Thankfully for football, those questions were extinguished as he left school in the summer of 2005 and joined the pristine Southampton academy.
What happened next?
When you think of the prestigious Southampton academy; you think of the likes of Theo Walcott, Luke Shaw, James Ward-Prowse and many others. However surely the rise of Bale matches any other.
At the age of 17, he became the club’s youngest player when he appeared in a 2-0 victory over Millwall. The following season, Bale established his place in the Saints starting XI; his highlight of the season though came on the opening weekend when he rifled home a free kick from 25 yards to score his first-ever professional goal in a fixture against an eventual promoted Derby County side at Pride Park in front of the television cameras.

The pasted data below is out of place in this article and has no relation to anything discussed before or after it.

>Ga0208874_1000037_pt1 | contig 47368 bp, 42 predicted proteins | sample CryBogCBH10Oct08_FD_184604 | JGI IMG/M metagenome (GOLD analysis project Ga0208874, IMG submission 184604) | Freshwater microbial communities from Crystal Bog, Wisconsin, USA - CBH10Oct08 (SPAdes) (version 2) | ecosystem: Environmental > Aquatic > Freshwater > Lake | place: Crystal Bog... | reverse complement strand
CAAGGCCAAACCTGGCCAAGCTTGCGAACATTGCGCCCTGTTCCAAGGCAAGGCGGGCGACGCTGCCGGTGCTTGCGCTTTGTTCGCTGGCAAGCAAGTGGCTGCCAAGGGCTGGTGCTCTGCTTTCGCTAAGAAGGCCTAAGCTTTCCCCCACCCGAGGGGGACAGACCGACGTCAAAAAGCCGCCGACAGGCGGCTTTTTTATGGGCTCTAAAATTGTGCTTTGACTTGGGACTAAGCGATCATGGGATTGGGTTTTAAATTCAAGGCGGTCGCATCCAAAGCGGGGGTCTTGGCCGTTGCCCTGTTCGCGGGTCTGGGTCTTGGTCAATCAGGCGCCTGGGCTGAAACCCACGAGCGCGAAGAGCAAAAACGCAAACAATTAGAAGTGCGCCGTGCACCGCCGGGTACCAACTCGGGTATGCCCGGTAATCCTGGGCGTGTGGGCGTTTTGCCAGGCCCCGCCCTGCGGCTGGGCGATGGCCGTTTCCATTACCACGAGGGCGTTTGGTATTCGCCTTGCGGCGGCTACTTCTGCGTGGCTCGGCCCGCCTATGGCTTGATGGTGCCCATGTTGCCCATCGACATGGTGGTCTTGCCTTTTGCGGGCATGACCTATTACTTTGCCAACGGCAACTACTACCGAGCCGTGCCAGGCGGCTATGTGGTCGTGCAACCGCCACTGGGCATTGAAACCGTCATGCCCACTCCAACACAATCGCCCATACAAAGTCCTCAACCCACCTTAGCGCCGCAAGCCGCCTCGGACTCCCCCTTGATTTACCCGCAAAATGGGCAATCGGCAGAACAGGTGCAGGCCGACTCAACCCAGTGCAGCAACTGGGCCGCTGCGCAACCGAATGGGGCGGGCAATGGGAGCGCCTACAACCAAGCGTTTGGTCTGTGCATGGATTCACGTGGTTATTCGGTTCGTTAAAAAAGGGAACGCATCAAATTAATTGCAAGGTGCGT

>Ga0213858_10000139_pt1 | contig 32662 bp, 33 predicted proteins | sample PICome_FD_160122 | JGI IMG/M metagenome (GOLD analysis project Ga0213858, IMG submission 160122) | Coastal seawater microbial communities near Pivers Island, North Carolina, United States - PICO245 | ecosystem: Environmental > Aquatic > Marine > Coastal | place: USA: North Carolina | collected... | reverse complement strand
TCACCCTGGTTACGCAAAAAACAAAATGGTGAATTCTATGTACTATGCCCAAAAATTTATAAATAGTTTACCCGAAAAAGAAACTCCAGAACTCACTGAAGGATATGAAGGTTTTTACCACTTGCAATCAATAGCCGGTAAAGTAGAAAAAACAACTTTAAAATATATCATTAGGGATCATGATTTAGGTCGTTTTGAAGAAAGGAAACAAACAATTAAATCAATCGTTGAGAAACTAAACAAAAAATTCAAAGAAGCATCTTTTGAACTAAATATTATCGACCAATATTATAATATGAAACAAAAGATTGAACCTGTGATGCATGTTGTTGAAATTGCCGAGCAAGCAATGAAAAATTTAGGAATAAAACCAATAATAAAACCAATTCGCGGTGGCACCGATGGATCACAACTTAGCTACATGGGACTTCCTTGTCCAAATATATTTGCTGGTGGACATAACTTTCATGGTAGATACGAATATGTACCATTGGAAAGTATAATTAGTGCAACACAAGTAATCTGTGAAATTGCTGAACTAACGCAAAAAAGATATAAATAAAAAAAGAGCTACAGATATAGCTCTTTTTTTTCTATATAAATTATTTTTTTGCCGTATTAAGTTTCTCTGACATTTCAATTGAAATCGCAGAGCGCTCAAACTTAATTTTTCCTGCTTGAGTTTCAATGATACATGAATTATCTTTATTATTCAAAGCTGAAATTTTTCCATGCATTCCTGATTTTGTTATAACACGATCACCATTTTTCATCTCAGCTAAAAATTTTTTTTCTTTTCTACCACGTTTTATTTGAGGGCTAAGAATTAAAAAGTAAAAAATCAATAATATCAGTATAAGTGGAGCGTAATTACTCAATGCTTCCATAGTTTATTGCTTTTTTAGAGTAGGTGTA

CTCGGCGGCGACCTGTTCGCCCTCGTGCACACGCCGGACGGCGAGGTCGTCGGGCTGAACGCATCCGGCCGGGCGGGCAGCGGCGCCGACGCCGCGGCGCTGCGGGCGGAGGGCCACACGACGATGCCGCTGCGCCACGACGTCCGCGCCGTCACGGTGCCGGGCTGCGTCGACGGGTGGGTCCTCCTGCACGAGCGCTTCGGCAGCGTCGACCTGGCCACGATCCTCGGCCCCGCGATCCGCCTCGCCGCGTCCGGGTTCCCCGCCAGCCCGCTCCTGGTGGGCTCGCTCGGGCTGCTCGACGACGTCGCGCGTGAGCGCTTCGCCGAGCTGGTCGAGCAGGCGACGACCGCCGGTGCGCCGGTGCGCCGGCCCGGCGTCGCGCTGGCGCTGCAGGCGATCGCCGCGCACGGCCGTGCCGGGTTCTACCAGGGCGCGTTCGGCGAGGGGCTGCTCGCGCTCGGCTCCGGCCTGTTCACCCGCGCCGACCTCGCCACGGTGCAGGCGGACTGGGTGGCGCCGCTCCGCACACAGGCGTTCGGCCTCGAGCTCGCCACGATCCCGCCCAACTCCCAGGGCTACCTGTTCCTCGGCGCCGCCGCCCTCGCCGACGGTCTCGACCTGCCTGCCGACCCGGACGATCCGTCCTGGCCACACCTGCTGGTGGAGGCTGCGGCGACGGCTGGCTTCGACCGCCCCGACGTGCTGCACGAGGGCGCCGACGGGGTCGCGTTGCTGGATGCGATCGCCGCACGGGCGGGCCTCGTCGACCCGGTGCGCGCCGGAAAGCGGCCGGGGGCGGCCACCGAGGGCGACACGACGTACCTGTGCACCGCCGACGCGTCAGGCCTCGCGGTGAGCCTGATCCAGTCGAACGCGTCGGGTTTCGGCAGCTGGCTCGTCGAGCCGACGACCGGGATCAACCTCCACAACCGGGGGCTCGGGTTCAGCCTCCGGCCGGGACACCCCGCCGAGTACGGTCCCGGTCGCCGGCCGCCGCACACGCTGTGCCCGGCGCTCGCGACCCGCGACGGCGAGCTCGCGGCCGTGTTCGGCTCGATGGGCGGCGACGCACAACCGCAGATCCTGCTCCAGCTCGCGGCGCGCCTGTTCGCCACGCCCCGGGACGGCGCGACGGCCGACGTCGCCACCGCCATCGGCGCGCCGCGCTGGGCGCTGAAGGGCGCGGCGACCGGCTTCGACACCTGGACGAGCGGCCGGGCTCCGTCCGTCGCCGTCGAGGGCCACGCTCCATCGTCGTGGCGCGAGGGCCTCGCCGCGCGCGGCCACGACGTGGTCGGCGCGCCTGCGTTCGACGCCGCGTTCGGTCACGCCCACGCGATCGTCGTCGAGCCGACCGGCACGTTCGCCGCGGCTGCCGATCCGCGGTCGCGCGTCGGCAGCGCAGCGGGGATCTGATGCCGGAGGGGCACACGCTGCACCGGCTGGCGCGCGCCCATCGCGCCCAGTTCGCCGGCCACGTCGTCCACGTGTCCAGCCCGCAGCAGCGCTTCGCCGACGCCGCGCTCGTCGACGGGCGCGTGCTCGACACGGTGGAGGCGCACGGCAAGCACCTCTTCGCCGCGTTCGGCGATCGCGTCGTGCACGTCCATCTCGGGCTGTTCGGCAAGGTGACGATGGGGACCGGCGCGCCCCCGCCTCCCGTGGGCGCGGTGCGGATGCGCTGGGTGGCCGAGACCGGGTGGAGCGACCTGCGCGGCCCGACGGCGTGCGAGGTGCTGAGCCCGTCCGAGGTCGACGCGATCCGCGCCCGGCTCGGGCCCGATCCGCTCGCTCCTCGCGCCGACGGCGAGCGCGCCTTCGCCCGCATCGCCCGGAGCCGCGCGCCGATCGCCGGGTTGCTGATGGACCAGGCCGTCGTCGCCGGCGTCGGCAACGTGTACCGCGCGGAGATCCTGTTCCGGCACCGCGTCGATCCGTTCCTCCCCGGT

After an impressive season, in which he was crowned March’s Football League Young Player of the Year, Bale was hot property. A trip to North London beckoned.
How did he perform at Tottenham?
After signing for Spurs in May 2007 for a reported initial £5m fee, Bale’s impact was rather understated originally.
After making his Premier League debut against his idol Ryan Giggs and a Manchester United side who only eight months previously put a bid in for his services, Bale was injured in a fixture against Birmingham City in December.
After missing out on Spurs’ unlikely League Cup accomplishment over Chelsea, Bale was referred to as a curse within the North London club with them being unable to register a victory in his first 24 games at the club.